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[en] Recently there have been much interest in the development of pulsed x-ray sources for various applications such as in microlithography, microscopy and flash radiography. This paper reports the development of several models of laboratory pulsed x-ray sources at the University of Malaya including the UMFX flash x-ray tube, the UMVS vacuum spark and the ICTP-UM plasma focus. Results on the characterisation of these x-ray sources will be reported, followed by discussions on their possible applications in radiography, lithography and microscopy
[en] Ultraluminous X-ray sources (ULXs) are a class of accreting compact objects with X-ray luminosities above 1039 erg s−1. The ULX population counts several hundred objects but only a fraction are well studied. Here we present a detailed analysis of all ULXs hosted in the galaxy NGC 7456. It was observed in X-rays only once in the past (in 2005) by XMM-Newton. but the observation was short and strongly affected by high background. In 2018, we obtained a new, deeper (∼90 ks) XMM-Newton observation that allowed us to perform a detailed characterization of the ULXs hosted in the galaxy. ULX-1 and ULX-2, the two brightest objects (L X ∼ 6−10 × 1039 erg s−1), have spectra that can be described by a model with two thermal components, as often found in ULXs. ULX-1 also shows one order of magnitude in flux variability on short-term timescales (hundreds to thousands of kiloseconds). The other sources (ULX-3 and ULX-4) show flux changes of at least an order of magnitude, and these objects may be candidate transient ULXs, although longer X-ray monitoring or further studies are required to ascribe them to the ULX population. In addition, we found a previously undetected source that might be a new candidate ULX (labeled as ULX-5), with a luminosity of ∼1039 erg s−1 and hard power-law spectral shape, whose nature is still unclear and for which a background active galactic nucleus cannot be excluded. We discuss the properties of all the ULXs in NGC 7456 within the framework of super-Eddington accretion onto stellar-mass compact objects. Although no pulsations were detected, we cannot exclude that the sources host neutron stars.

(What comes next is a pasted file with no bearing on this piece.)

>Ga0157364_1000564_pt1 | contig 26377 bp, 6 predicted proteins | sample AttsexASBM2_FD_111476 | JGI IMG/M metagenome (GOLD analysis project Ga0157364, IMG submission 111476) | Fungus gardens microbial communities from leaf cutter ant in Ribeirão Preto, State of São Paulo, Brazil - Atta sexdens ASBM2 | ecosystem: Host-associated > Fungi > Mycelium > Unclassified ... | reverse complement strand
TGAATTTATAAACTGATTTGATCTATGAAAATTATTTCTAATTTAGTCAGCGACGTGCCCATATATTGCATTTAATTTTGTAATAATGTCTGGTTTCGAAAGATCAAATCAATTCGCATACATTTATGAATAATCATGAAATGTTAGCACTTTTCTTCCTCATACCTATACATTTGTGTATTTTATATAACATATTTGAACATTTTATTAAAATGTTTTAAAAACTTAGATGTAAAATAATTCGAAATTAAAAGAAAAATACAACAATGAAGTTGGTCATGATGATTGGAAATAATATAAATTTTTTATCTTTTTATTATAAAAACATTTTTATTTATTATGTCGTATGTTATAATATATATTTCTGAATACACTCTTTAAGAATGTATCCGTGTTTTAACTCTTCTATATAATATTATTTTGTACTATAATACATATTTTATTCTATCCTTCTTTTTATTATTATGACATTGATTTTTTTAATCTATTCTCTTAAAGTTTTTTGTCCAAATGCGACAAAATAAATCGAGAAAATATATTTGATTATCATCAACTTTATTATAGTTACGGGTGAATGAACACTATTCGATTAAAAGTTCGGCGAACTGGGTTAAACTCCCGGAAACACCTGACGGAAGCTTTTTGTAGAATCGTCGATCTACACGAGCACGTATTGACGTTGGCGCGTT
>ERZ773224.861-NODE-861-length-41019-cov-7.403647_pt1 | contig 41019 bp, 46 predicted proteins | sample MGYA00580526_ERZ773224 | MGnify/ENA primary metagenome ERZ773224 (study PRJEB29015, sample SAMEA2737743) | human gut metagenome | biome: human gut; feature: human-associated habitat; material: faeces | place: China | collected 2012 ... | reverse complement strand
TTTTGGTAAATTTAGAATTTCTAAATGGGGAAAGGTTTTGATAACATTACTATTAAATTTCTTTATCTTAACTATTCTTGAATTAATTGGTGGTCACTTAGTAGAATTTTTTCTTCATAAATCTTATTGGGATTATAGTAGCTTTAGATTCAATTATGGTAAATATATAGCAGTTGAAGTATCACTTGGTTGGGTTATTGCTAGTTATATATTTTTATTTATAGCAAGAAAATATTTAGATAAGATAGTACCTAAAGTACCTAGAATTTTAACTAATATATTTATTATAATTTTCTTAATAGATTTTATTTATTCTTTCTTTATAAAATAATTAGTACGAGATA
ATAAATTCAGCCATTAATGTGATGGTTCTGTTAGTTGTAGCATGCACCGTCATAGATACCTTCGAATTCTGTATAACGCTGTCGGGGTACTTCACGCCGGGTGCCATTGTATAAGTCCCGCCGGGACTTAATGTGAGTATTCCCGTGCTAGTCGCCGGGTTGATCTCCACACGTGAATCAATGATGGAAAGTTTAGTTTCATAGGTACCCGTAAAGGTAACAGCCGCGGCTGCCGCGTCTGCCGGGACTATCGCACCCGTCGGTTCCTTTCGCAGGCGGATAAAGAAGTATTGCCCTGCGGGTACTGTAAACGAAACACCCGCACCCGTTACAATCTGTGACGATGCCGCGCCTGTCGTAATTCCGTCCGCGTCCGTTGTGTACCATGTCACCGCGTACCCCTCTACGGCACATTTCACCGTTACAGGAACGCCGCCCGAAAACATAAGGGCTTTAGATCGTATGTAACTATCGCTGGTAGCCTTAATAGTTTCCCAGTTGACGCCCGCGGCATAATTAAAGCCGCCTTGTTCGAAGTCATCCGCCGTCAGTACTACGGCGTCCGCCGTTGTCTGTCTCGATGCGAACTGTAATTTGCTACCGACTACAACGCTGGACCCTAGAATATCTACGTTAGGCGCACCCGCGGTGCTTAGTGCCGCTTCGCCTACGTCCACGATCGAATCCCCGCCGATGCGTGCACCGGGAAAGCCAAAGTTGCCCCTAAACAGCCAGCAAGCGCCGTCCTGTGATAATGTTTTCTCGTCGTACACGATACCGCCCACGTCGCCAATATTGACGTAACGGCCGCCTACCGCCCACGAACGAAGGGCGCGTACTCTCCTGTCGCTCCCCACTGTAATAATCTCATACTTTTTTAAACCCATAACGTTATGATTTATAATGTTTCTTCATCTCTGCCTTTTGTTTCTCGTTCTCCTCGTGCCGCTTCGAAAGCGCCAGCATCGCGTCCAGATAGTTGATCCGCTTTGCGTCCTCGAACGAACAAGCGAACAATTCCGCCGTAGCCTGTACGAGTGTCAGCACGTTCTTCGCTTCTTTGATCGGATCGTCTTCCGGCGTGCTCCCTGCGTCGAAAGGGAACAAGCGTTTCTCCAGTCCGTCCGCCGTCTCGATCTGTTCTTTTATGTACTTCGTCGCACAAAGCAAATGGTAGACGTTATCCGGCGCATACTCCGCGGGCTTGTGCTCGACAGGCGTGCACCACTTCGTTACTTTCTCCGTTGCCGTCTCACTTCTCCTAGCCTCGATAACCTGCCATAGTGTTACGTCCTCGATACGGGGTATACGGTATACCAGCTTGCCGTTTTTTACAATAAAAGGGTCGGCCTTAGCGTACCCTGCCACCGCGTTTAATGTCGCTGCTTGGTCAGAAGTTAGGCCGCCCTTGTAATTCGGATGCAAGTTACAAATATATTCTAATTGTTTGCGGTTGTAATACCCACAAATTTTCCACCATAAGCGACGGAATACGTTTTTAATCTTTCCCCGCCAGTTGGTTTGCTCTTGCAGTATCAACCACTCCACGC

[en] Ultra-luminous X-ray sources (ULX) are X-ray binaries with Lx >1039 erg s–1. The most spectacular examples of ULX occur in starburst galaxies and are now understood to be young, luminous high mass X-ray binaries. The conditions under which ULX form are poorly understood, but recent evidence suggests they may be more common in low metallicity systems. Here we investigate the hypothesis that ULX form preferentially in low metallicity galaxies by searching for ULX in a sample of extremely metal poor galaxies (XMPG) observed with the Chandra X-Ray Observatory. XMPG are defined as galaxies with log(O/H) + 12 < 7.65, or less than 5% solar. These are the most metal-deficient galaxies known, and a logical place to find ULX if they favor metal poor systems. We compare the number of ULX (corrected for background contamination) per unit of star formation (NULX(SFR)) in the XMPG sample with NULX(SFR) in a comparison sample of galaxies with higher metallicities taken from the Spitzer Infrared Galaxy Sample. We find that ULX occur preferentially in the metal poor sample with a formal statistical significance of 2.3σ. We do not see strong evidence for a trend in the formation of ULX in the high metallicity sample: above 12+log(O/H) ∼ 8.0 the efficiency of ULX production appears to be flat. The effect we see is strongest in the lowest metallicity bin. We discuss briefly the implications of these results for the formation of black holes in low metallicity gas.